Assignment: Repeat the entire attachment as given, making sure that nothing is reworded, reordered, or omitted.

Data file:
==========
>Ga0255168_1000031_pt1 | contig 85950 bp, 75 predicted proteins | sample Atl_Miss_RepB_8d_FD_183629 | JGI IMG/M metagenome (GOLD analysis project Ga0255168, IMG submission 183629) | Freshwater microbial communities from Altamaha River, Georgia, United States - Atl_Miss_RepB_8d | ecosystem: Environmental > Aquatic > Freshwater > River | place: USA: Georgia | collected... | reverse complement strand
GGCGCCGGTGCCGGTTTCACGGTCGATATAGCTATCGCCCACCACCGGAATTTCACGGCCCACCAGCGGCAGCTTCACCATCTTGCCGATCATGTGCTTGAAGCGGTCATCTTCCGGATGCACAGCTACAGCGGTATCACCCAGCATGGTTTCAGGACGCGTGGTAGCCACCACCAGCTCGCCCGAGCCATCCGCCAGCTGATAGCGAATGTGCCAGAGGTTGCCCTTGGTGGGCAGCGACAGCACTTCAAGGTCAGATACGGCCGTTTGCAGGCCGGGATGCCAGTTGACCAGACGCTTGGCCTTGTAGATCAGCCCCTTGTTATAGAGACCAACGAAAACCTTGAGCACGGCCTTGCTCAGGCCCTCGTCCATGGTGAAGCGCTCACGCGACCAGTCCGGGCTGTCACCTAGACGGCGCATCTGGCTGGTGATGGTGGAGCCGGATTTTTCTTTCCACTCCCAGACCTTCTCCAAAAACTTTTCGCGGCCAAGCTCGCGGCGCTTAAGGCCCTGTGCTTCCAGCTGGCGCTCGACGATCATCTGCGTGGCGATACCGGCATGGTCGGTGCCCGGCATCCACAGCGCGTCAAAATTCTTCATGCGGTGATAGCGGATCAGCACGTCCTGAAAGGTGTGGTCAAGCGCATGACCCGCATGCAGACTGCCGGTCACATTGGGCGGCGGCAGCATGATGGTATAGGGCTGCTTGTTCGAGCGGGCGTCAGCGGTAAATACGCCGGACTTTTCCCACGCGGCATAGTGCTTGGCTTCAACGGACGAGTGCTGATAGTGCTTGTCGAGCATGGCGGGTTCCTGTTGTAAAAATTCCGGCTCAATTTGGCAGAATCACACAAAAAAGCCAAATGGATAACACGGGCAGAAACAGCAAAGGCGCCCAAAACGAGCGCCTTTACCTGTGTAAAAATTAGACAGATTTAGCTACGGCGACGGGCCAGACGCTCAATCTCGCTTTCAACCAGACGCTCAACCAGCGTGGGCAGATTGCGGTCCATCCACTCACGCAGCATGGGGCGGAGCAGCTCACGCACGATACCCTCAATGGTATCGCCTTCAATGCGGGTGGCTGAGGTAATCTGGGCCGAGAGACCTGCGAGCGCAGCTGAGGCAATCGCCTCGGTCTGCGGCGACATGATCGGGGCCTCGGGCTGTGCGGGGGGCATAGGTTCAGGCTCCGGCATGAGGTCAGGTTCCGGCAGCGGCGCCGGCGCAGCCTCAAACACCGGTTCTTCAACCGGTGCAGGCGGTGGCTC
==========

>Ga0255168_1000031_pt1 | contig 85950 bp, 75 predicted proteins | sample Atl_Miss_RepB_8d_FD_183629 | JGI IMG/M metagenome (GOLD analysis project Ga0255168, IMG submission 183629) | Freshwater microbial communities from Altamaha River, Georgia, United States - Atl_Miss_RepB_8d | ecosystem: Environmental > Aquatic > Freshwater > River | place: USA: Georgia | collected... | reverse complement strand
GGCGCCGGTGCCGGTTTCACGGTCGATATAGCTATCGCCCACCACCGGAATTTCACGGCCCACCAGCGGCAGCTTCACCATCTTGCCGATCATGTGCTTGAAGCGGTCATCTTCCGGATGCACAGCTACAGCGGTATCACCCAGCATGGTTTCAGGACGCGTGGTAGCCACCACCAGCTCGCCCGAGCCATCCGCCAGCTGATAGCGAATGTGCCAGAGGTTGCCCTTGGTGGGCAGCGACAGCACTTCAAGGTCAGATACGGCCGTTTGCAGGCCGGGATGCCAGTTGACCAGACGCTTGGCCTTGTAGATCAGCCCCTTGTTATAGAGACCAACGAAAACCTTGAGCACGGCCTTGCTCAGGCCCTCGTCCATGGTGAAGCGCTCACGCGACCAGTCCGGGCTGTCACCTAGACGGCGCATCTGGCTGGTGATGGTGGAGCCGGATTTTTCTTTCCACTCCCAGACCTTCTCCAAAAACTTTTCGCGGCCAAGCTCGCGGCGCTTAAGGCCCTGTGCTTCCAGCTGGCGCTCGACGATCATCTGCGTGGCGATACCGGCATGGTCGGTGCCCGGCATCCACAGCGCGTCAAAATTCTTCATGCGGTGATAGCGGATCAGCACGTCCTGAAAGGTGTGGTCAAGCGCATGACCCGCATGCAGACTGCCGGTCACATTGGGCGGCGGCAGCATGATGGTATAGGGCTGCTTGTTCGAGCGGGCGTCAGCGGTAAATACGCCGGACTTTTCCCACGCGGCATAGTGCTTGGCTTCAACGGACGAGTGCTGATAGTGCTTGTCGAGCATGGCGGGTTCCTGTTGTAAAAATTCCGGCTCAATTTGGCAGAATCACACAAAAAAGCCAAATGGATAACACGGGCAGAAACAGCAAAGGCGCCCAAAACGAGCGCCTTTACCTGTGTAAAAATTAGACAGATTTAGCTACGGCGACGGGCCAGACGCTCAATCTCGCTTTCAACCAGACGCTCAACCAGCGTGGGCAGATTGCGGTCCATCCACTCACGCAGCATGGGGCGGAGCAGCTCACGCACGATACCCTCAATGGTATCGCCTTCAATGCGGGTGGCTGAGGTAATCTGGGCCGAGAGACCTGCGAGCGCAGCTGAGGCAATCGCCTCGGTCTGCGGCGACATGATCGGGGCCTCGGGCTGTGCGGGGGGCATAGGTTCAGGCTCCGGCATGAGGTCAGGTTCCGGCAGCGGCGCCGGCGCAGCCTCAAACACCGGTTCTTCAACCGGTGCAGGCGGTGGCTC